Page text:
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    Origine du Groupe : Norvegia , Tunnisia

    Style : Nu-Jazz , Electro Jazz , Jazz Fusion , Electro Acoustic , Experimental

    Sortie : 2004

    Durée : 57:50min



    A film by Emmanuel Pampuri

    Line Up :

    Bugge Wesseltoft - keyboards

    Dhafer Youssef - vocals, oud

    Jonas Lonna - DJ

    Ole Morten Vaagan - bass

    Andreas Bye - drums

    Rikard Gensollen - percussion

    Special guest :

    Erik Truffaz - trumpet on the last track

    Tracklist :       

    1. Frik

    2. Hi is ?

    3. Sunday

    4. Trio

    5. Film Ing

    6. Oh Ye

    hd dvd rw

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    Note :





    This is a lovely album. While it does little to escape the trademark Scando-new-jazz sound (a sophisticated, minimal austerity), it's all the better for it. A Norwegian duet between vocalist
    Sidsel Endresen and keyboard player Bugge Wesseltoft, it's a quiet, graceful set, varying from traditional folky songform to abstract avant-jazz.

    During Endresen's earlier tenure at ECM, I saw her perform with the arch English eccentric Django Bates (plus group). That collaboration worked, and so does this one, the third between Wesseltoft
    and Endresen(on Wesselftoft's label, Jazzland).

    I must admit, I've been previously unimpressed with Bugge Wesseltoft, and particularly his bleedin' "new conception of jazz" (unlike others). Here though, he's the perfect foil for Endresen,
    conjuring subtle, evocative settings for her spare vocals, playing with real grace throughout. He's witty and sophisticated when supporting the nod to cocktail-bossa on the attractive "Survival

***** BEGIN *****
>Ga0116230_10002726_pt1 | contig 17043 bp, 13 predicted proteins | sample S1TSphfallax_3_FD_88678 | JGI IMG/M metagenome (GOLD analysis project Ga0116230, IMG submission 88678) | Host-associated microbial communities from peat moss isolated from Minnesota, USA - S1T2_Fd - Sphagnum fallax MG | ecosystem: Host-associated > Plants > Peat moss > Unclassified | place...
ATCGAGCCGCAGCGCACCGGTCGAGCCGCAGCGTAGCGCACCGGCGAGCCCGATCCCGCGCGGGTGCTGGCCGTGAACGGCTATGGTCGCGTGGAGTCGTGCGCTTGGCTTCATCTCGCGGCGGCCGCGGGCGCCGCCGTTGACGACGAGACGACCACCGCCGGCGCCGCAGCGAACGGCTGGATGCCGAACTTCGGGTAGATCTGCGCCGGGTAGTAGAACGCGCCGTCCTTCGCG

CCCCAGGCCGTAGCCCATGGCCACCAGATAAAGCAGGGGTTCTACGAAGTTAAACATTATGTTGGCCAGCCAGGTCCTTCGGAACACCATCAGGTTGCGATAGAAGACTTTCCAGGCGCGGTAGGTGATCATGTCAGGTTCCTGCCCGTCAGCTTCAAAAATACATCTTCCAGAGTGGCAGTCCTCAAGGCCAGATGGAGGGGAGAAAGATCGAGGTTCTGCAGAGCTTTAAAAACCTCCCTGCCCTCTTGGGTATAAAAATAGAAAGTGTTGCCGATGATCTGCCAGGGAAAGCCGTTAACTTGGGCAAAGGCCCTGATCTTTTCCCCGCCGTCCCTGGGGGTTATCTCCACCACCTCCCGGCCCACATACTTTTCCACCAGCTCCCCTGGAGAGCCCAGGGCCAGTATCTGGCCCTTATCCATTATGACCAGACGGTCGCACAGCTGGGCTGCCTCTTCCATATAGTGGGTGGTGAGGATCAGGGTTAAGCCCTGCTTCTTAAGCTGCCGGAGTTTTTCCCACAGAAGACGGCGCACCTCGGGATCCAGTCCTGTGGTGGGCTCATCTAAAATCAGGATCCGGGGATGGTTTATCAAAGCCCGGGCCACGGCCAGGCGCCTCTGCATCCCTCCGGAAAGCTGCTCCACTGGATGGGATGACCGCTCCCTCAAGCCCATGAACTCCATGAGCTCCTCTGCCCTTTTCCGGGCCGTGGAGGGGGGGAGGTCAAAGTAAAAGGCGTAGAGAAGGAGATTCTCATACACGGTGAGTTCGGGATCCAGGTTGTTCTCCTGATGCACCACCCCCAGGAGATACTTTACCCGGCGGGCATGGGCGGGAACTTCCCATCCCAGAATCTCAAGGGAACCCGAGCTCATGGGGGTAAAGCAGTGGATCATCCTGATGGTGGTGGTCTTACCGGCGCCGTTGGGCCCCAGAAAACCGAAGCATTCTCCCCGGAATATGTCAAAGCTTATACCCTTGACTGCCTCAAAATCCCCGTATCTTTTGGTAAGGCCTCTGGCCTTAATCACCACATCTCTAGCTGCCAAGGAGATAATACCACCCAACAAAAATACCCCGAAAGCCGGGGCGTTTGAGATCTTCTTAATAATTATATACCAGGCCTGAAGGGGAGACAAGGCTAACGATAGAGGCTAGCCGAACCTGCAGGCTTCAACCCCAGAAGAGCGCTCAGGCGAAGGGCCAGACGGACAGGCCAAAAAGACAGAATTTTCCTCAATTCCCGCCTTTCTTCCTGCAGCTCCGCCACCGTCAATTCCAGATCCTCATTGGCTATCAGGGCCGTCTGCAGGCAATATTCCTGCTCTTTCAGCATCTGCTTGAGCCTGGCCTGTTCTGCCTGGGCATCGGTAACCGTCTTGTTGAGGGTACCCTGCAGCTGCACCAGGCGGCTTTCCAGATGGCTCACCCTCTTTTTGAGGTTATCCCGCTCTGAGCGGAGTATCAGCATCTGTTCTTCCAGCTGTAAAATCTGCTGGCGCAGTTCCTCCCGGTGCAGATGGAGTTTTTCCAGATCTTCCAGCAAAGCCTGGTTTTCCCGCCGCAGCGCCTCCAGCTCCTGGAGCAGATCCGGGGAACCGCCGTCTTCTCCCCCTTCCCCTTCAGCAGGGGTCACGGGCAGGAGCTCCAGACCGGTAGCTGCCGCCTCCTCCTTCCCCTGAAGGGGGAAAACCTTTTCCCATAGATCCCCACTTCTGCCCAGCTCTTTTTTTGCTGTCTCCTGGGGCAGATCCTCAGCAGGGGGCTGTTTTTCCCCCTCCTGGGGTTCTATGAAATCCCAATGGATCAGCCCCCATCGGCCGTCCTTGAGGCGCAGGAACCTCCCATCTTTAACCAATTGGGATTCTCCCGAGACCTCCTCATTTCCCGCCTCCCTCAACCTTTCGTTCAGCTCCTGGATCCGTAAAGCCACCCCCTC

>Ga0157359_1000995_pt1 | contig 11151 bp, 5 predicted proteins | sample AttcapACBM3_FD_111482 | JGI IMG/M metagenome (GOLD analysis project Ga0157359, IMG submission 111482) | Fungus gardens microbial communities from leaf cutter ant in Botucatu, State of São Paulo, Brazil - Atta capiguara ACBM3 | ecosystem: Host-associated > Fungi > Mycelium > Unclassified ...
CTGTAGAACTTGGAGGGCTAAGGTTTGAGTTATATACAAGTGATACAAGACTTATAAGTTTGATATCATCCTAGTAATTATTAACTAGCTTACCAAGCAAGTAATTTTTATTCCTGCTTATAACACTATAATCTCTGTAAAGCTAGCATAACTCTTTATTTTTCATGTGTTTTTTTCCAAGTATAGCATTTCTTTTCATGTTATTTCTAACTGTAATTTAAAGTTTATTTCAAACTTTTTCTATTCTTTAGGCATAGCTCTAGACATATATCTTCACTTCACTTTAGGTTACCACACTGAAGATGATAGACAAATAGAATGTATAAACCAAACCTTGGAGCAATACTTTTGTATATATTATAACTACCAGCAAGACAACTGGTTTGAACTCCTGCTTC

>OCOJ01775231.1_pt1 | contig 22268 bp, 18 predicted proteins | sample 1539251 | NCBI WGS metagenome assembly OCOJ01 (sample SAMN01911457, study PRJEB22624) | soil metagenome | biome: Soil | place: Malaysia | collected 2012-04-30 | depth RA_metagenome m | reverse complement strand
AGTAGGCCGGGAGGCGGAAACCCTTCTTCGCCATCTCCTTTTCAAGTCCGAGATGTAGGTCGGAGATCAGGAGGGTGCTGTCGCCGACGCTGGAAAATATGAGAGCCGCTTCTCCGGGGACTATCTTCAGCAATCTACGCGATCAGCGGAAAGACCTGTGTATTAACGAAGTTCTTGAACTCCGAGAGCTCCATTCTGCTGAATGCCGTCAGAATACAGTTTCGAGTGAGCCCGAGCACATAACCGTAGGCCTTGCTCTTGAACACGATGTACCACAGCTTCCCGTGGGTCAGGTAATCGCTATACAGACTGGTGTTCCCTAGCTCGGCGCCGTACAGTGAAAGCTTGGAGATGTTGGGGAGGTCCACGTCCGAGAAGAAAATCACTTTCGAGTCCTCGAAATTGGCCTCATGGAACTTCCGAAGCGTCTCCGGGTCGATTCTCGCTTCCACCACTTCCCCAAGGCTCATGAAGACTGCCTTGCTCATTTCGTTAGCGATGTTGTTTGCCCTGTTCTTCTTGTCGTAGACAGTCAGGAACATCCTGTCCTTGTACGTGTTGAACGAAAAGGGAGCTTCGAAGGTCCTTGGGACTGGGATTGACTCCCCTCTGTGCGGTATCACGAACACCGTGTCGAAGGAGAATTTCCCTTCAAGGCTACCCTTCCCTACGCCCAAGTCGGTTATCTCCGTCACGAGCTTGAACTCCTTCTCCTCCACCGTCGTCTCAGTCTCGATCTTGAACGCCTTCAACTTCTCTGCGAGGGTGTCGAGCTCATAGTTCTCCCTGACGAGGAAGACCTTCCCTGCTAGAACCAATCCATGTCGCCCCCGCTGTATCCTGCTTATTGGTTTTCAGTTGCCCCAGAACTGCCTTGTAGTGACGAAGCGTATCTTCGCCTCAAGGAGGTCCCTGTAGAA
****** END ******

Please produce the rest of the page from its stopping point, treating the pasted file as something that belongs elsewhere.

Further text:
Techniques 3"; abstract and funky on "Heartbeat" (no, not that one); intelligently explorative on "Hav"; and simply, humbly supportive on a ravishly stark version of Neil Young's "Birds".

    The centrepiece "Names, Numbers" is wonderfully sinister, thanks to Wesseltoft's freaky distorted stylings, his basslines stalking rather than walking. It sounds almost like a mid-sixties Raymond
    Scott piece, until Endresen punctures the mood with her aloof poetry. Lyrically, abstract, minimalist dashes of single words and short phrases are the order of the day, perfectly suited to her
    clear Scandinavian intonation.

    Introspective female singer-songwriters of a certain ilk are usually, lazily, matched up against Joni Mitchell. But there's no mistaking Endresen's similarity to Mitchell on occasion - the
    similarly fragile yet firm, slightly croaky voice; similarly progressive settings based around jazz and world music.However, Meredith Monk also comes to mind - particularly in the extraordinary
    post-speech tape-cutups of "Survival Techniques 1+2" and layered vocals of "Voices". Likewise, others who've matched the song with jazz and experimentation (the likes of Robert Wyatt and Annette
    Peacock, say - even Laurie Anderson).

    Enough comparison - Endresen has her own recognisable musical voice, building an increasingly impressive body of work. "Out Here, In There" is a starker piece than the previous (excellent)
    Undertow for Jazzland, but still surprisingly varied given the lack of personnel, this constraint only serving to stimulate creativity. Recommended.

    by Dan Hill


    Origine du Groupe : Norvegia

    Style : Electro Jazz , Ambient , New Jazz , Vocal ,Experimental

    Sortie : 2002

    Tracklist ;

    1. Truth

    2. Out here. In there 

    3.  Survival Techniques 1+2

    4. Survival Techniques 3 

    5. Names, numbers

    6. Hav 7. Birds

    8. Voices

    9. Heartbeat

    10. Ido

    11. Try

    Bugge Wesseltoft: all keys, percussion, programming.

    Sidsel Endresen: all vocals



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